The studies follow one another, just like the cries of alarm of the associations. The most modest are feeling the double-digit inflation of energy and food prices. Bread, cheese, fruit, pasta… everything increases. Meat, fish and even oil are increasingly deserting the carts. Rising prices produce cascading effects: those who consumed branded products switch to private labels; those who were used to the mid-range are now picking at the very bottom of the shelves. And as La Croix observed in the Parisian suburbs, some have moved from the supermarket to the nearest social grocery store.
As a result, organic farmers no longer find outlets to support them, and consumers no longer have access to a balanced diet, a guarantee of good health and respectful of the environment. It is a fact that is difficult to accept and yet very real: in our economy of abundance and even of “overabundance”, more and more families depend on food aid.
The ideal would obviously be to dare structural measures: on the consumer side, by establishing a minimum income guaranteeing a varied diet, or concerning producers and distributors, by limiting speculation on certain basic necessities. For the time being, the government has contented itself with dealing with the emergency by negotiating an “anti-inflation quarter” with distributors and announcing the experiment with a “food voucher”.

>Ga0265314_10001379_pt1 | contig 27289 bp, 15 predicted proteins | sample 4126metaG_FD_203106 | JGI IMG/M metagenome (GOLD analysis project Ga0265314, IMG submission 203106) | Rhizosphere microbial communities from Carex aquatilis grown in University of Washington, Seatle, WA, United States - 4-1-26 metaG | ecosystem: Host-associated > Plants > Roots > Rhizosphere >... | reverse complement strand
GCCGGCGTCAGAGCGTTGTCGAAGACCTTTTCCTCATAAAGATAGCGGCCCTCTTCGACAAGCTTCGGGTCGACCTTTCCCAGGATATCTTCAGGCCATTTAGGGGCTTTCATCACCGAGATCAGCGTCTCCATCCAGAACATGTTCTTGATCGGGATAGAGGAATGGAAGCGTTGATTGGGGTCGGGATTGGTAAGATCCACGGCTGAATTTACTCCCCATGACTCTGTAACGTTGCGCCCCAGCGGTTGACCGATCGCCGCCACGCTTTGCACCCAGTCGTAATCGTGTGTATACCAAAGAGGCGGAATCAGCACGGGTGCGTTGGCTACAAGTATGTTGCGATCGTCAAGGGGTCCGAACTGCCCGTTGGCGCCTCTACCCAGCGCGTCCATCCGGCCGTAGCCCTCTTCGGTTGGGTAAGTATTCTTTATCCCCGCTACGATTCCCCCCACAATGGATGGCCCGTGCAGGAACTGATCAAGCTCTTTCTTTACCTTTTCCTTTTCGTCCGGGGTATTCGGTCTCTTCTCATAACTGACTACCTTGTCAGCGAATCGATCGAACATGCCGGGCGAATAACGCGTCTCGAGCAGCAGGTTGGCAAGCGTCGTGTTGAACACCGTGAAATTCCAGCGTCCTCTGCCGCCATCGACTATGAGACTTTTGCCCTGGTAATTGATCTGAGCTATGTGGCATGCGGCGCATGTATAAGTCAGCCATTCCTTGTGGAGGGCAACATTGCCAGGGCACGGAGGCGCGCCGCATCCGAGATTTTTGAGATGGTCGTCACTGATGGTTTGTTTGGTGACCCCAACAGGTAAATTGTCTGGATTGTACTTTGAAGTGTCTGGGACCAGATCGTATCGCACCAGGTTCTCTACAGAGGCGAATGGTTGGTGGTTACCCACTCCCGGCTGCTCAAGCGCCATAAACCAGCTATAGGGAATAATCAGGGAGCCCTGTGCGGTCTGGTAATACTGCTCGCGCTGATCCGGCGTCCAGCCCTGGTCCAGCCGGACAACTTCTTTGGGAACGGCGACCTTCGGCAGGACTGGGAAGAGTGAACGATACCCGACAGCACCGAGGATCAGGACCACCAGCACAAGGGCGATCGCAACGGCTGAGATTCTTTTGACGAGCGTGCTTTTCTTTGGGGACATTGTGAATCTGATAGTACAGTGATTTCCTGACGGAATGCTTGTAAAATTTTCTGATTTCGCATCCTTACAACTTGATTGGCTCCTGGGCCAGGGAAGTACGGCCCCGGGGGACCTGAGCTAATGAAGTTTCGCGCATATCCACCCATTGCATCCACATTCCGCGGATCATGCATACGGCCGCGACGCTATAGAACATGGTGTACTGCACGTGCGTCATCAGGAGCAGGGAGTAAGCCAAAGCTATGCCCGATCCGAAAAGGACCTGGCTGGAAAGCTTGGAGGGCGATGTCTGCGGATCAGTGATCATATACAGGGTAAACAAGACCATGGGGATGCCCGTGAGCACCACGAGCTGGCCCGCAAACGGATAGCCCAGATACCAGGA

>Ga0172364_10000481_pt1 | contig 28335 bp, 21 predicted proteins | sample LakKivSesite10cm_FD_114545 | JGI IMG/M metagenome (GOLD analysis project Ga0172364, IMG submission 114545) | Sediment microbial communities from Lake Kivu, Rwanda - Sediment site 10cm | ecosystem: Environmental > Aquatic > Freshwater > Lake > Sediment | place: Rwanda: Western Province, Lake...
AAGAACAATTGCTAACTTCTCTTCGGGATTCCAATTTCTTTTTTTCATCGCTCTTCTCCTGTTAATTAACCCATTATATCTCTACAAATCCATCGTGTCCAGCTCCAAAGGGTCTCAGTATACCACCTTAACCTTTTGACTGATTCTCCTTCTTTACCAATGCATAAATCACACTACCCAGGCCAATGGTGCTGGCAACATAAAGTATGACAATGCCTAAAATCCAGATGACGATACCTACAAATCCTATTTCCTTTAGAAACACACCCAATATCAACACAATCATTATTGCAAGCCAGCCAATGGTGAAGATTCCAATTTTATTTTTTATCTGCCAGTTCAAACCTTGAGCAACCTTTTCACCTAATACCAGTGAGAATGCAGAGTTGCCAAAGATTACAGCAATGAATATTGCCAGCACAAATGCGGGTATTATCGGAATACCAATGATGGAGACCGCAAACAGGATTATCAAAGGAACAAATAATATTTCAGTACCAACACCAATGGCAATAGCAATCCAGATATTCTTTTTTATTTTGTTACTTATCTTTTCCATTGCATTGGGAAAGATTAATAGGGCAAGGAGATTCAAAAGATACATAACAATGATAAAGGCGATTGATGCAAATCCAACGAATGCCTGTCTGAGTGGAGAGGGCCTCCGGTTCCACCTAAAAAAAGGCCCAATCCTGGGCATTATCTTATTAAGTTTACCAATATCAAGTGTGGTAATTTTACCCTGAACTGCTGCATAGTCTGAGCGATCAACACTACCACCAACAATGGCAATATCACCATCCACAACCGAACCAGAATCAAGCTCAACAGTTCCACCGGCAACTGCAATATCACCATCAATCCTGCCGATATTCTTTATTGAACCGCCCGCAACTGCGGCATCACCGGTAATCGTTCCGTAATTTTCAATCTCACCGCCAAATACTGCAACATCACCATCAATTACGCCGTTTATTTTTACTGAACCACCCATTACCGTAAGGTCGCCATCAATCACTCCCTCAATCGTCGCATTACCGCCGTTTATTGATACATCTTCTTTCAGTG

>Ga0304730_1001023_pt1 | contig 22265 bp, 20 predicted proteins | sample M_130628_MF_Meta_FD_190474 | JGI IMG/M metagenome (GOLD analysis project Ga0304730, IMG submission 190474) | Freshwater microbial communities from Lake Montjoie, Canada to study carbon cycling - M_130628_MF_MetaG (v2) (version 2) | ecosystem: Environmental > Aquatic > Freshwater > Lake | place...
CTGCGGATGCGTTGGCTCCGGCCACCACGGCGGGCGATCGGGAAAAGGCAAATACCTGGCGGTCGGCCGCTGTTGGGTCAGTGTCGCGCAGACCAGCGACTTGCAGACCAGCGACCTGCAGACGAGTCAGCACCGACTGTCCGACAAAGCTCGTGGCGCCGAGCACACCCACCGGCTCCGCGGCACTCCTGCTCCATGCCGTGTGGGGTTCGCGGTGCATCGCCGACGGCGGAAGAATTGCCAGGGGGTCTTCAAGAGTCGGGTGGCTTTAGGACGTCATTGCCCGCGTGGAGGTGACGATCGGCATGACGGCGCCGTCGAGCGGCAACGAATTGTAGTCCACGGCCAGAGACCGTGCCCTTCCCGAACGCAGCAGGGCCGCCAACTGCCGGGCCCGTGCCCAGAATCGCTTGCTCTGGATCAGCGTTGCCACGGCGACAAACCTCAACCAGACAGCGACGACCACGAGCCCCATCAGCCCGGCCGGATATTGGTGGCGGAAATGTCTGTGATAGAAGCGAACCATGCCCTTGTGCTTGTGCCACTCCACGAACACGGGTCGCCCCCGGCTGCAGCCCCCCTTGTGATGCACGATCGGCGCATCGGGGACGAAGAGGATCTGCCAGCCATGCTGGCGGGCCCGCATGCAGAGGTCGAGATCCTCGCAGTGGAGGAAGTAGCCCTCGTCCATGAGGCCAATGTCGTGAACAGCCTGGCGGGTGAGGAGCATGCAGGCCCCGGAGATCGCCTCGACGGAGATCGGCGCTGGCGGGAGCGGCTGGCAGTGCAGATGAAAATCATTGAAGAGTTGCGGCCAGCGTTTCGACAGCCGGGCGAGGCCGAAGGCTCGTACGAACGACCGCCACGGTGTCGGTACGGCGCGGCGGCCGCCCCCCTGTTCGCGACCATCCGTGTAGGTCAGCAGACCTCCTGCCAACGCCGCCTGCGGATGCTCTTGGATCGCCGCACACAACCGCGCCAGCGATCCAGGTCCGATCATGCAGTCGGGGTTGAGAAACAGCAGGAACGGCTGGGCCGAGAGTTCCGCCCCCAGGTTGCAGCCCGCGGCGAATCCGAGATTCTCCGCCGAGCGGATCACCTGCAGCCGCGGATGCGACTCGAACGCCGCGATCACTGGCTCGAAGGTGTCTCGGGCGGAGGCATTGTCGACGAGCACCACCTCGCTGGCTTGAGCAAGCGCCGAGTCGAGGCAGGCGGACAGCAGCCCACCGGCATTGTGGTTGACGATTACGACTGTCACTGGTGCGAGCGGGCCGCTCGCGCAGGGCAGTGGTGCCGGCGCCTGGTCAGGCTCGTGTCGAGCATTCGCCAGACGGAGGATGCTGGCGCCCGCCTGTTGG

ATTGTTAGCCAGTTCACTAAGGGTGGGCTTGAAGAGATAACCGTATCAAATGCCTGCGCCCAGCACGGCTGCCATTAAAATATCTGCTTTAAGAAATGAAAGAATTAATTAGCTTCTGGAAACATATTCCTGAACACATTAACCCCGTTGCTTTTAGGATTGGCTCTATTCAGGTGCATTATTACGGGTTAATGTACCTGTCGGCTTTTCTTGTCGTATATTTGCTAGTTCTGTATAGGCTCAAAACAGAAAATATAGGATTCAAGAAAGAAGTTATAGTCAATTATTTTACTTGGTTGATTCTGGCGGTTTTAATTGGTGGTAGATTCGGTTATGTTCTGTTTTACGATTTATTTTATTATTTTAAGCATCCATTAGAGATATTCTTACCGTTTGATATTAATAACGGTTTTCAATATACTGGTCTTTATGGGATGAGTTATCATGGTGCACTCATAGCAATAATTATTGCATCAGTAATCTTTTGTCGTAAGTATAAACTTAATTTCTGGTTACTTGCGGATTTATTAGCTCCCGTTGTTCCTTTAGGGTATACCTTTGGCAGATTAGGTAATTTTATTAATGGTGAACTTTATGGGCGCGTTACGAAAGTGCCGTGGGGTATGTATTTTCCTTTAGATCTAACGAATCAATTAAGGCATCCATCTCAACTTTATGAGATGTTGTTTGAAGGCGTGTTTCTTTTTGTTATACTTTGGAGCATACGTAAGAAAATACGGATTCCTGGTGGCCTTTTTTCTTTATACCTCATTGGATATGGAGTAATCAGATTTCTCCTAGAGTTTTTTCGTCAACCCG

Until food is no longer considered “a commodity like any other”, as demanded by Secours Catholique and others, solidarity can and must still develop. Let us redouble our vigilance against waste and welcome all those who collect in our supermarkets. At least.
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